“In addition to the popular and educational activities, there is also an accompanying programme. For example, a UV workshop by the Olomouc art group Chaos Company will take place in front of Fort Science, including refreshments and music. A huge inflatable model of the Earth will be on display in front of the Faculty of Physical Culture in Neředín. As in previous years, we will also hand out small gifts to visitors at the individual stations, müsli bars, colouring books, and reusable bags for fruits or pastries,” he added.
During the Long Night of the Sciences, visitors will be able to see scientific work in practice and learn and experience something new regarding the five basic human senses (and more!) at a number of places in Olomouc. In order to make transportation easier, the organisers are preparing a special bus line that will run from the centre to the more distant venues in Holice, Neředín, and Nová Ulice throughout the evening.
The Long Night of the Sciences will start on Friday, 30 September at 4 pm, where the first guided tours of University Hospital Olomouc’s departments will take place, and it will run until midnight. A detailed programme is available on the event’s website.
Those who can’t wait can take part in a special national pub quiz on Monday, 26 September at 7pm. “In cooperation with the organisers of the popular Pub Quiz, we have prepared this as a teaser for Friday’s programme, on the same theme – With All the Senses. Those interested can join the quiz for free, and the winners will receive interesting prizes from the universities in their respective cities,” said Martínek. Information how to participate is on Facebook.
The Long Night of the Sciences is a popular science event with the aim to show people that science is not boring; on the contrary, it is a well of interesting facts and fascinating phenomena, and scientists are ordinary people who are devoted to work that benefits each of us. The event was initiated by the European Commission in 2005 and soon gained great popularity in the Czech Republic. Today, two dozen universities and more than forty scientific institutions, science centres, observatories, and other organisations in more than 100 locations across the country are involved. Olomouc’s Long Night of the Sciences regularly attracts up to 6,000 visitors.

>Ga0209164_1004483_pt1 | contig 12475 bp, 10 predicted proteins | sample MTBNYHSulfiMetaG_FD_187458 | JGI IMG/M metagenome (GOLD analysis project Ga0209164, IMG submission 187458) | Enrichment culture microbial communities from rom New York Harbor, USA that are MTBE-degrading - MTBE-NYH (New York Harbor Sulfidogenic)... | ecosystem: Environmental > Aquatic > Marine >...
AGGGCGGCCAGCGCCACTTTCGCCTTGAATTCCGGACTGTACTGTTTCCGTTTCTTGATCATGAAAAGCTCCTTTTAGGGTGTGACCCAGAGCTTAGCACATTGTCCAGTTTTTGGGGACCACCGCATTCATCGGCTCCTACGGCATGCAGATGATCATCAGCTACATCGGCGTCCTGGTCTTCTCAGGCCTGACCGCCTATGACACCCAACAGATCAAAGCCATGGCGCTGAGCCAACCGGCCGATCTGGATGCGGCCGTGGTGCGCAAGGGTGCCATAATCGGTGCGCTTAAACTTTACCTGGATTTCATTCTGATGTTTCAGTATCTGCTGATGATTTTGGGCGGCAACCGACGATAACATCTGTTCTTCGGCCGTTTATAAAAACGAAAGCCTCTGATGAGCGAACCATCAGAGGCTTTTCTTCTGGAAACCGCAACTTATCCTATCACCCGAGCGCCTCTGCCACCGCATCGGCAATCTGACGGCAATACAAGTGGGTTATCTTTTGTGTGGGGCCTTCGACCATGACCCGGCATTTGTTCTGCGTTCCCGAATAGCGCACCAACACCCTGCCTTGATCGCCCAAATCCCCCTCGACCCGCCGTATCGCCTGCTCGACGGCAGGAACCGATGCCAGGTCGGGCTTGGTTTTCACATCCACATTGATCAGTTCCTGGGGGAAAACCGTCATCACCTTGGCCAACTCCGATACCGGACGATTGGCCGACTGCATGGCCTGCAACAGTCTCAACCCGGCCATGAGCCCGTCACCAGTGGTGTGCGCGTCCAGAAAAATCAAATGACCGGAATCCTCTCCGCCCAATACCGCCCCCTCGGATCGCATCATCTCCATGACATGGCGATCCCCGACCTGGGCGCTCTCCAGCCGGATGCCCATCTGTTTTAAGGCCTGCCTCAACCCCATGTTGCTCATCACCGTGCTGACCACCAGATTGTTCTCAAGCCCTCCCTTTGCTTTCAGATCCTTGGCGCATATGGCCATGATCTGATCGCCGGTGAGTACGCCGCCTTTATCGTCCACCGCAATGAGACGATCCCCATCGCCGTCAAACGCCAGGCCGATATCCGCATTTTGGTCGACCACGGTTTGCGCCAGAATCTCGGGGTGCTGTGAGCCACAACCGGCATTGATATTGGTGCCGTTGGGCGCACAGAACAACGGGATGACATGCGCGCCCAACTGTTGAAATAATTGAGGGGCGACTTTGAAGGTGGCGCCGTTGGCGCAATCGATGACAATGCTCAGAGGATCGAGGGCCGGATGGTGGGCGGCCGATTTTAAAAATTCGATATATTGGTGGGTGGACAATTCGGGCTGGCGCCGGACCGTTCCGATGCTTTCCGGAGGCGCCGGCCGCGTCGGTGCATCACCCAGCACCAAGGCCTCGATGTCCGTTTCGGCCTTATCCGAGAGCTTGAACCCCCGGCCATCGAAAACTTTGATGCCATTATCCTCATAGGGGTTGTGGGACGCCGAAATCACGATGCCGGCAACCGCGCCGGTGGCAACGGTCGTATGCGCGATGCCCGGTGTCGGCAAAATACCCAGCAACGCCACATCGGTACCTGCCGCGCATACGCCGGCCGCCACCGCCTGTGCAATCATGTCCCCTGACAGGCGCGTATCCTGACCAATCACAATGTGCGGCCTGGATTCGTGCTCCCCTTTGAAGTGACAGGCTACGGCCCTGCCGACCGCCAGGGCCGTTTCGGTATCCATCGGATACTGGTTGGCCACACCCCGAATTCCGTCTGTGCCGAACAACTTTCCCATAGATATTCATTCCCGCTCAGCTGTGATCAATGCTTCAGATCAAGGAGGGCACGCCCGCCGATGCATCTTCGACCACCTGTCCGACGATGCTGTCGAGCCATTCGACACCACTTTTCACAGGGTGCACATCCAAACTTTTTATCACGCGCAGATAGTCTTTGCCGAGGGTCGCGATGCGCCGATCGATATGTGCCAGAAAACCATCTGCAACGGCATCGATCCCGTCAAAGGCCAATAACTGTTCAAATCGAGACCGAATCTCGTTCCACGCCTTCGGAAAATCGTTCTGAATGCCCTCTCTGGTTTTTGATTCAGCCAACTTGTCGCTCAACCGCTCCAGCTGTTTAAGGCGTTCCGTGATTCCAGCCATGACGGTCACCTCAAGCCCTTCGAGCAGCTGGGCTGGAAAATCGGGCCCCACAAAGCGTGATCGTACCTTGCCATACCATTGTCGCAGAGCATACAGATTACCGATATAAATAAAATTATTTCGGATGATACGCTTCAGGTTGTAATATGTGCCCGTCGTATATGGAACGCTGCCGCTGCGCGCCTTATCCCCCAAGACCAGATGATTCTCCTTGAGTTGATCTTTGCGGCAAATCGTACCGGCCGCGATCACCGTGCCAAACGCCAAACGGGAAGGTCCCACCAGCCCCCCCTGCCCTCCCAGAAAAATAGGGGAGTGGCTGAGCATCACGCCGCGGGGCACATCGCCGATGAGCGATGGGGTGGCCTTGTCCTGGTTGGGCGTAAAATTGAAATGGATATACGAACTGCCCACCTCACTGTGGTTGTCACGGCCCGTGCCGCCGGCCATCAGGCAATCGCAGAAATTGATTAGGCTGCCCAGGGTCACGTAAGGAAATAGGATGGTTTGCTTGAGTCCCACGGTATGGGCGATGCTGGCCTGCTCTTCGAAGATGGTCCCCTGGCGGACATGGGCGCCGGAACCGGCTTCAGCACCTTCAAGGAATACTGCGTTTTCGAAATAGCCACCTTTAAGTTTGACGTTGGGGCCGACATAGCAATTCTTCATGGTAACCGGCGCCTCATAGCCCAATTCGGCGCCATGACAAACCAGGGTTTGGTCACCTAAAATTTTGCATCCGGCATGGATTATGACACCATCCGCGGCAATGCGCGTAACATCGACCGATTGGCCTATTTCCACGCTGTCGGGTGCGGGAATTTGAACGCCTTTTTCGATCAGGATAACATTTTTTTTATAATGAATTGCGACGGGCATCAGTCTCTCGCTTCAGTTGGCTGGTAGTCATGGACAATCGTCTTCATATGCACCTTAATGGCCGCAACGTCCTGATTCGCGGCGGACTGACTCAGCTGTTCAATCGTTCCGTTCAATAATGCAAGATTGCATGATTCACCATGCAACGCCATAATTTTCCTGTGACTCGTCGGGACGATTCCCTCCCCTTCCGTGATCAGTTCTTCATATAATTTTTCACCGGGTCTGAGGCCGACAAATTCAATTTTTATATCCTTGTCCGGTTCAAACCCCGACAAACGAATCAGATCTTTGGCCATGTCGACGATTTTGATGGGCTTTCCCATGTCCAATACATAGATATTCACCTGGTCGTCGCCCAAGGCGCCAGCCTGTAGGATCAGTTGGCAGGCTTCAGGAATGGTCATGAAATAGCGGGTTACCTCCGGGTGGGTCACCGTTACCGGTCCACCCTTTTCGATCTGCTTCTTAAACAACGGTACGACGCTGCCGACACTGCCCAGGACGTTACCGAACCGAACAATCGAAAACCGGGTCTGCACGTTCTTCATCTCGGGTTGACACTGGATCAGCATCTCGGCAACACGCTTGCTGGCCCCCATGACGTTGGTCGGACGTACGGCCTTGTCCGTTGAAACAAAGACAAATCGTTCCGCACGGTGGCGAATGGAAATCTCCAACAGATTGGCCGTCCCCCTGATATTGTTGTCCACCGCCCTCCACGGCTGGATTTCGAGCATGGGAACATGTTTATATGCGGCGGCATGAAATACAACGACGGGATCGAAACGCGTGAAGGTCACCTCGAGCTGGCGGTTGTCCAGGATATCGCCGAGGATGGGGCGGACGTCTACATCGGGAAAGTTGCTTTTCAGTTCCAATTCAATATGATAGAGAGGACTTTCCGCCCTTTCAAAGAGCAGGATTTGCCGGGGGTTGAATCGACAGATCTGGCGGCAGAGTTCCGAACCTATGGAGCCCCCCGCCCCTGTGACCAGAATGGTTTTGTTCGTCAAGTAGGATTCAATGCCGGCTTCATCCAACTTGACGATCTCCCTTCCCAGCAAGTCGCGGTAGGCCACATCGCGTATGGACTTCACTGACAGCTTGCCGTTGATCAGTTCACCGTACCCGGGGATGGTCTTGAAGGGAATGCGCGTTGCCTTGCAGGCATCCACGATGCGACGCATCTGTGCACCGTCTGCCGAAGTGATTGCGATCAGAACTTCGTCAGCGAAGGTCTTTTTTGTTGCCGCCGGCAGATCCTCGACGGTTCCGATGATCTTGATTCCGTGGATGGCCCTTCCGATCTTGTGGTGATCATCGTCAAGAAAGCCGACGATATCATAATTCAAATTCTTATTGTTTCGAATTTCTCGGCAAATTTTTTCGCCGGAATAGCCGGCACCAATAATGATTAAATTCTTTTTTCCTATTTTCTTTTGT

I’m turning to you regarding the upcoming meeting of our university’s Academic Senate, scheduled for 21 September, at which I will submit a proposal for a decision regarding the administration and use of moveable and immoveable property in conjunction with running the CATRIN university institute. I am convinced that we can reach a partial agreement on disputes regarding the use of said properties.
The goal of the proposal is to resolve the current unsatisfactory situation and establish rules for the use of assets and property in the future, and thus to practically fulfil a previous decision of the UP Academic Senate. It is also essential to determine responsibility for the use of university property and at the same time rules for its economic use – for the benefit of employees and students alike.
All of us certainly have the feeling that the atmosphere accompanying the development over the past few years at our university is one which is rather uncertain, and today’s economy and energy situation only exacerbates that feeling. I, myself, have the impression that parties at the university are spreading information which evokes the perception that I am not doing my part to preserve academic rights and freedoms, that I am not making possible the proper functioning of teaching, that I am ignoring students’ interests, that I do not respect others’ opinions, nor am I doing my part to strengthen trust within our academic community.
This is not the case. I have been trying to rectify the disputes between the Faculty of Science and the CATRIN university institute ever since the problems were first raised. I am proposing an amicable path toward a solution, working so that they can improve both work and interpersonal relations at our university.
Allow me to remind you that as Dean of the Faculty of Health Sciences I was a member of the work group to formulate agreements for the CATRIN university institute. At the end of 2020, we, all the deans at that time, concluded the year with the wish that the new year would bring successfully expanding faculties and a working university institute. This, for a number or reasons – including certain steps of an uncompromising nature – has not yet taken place.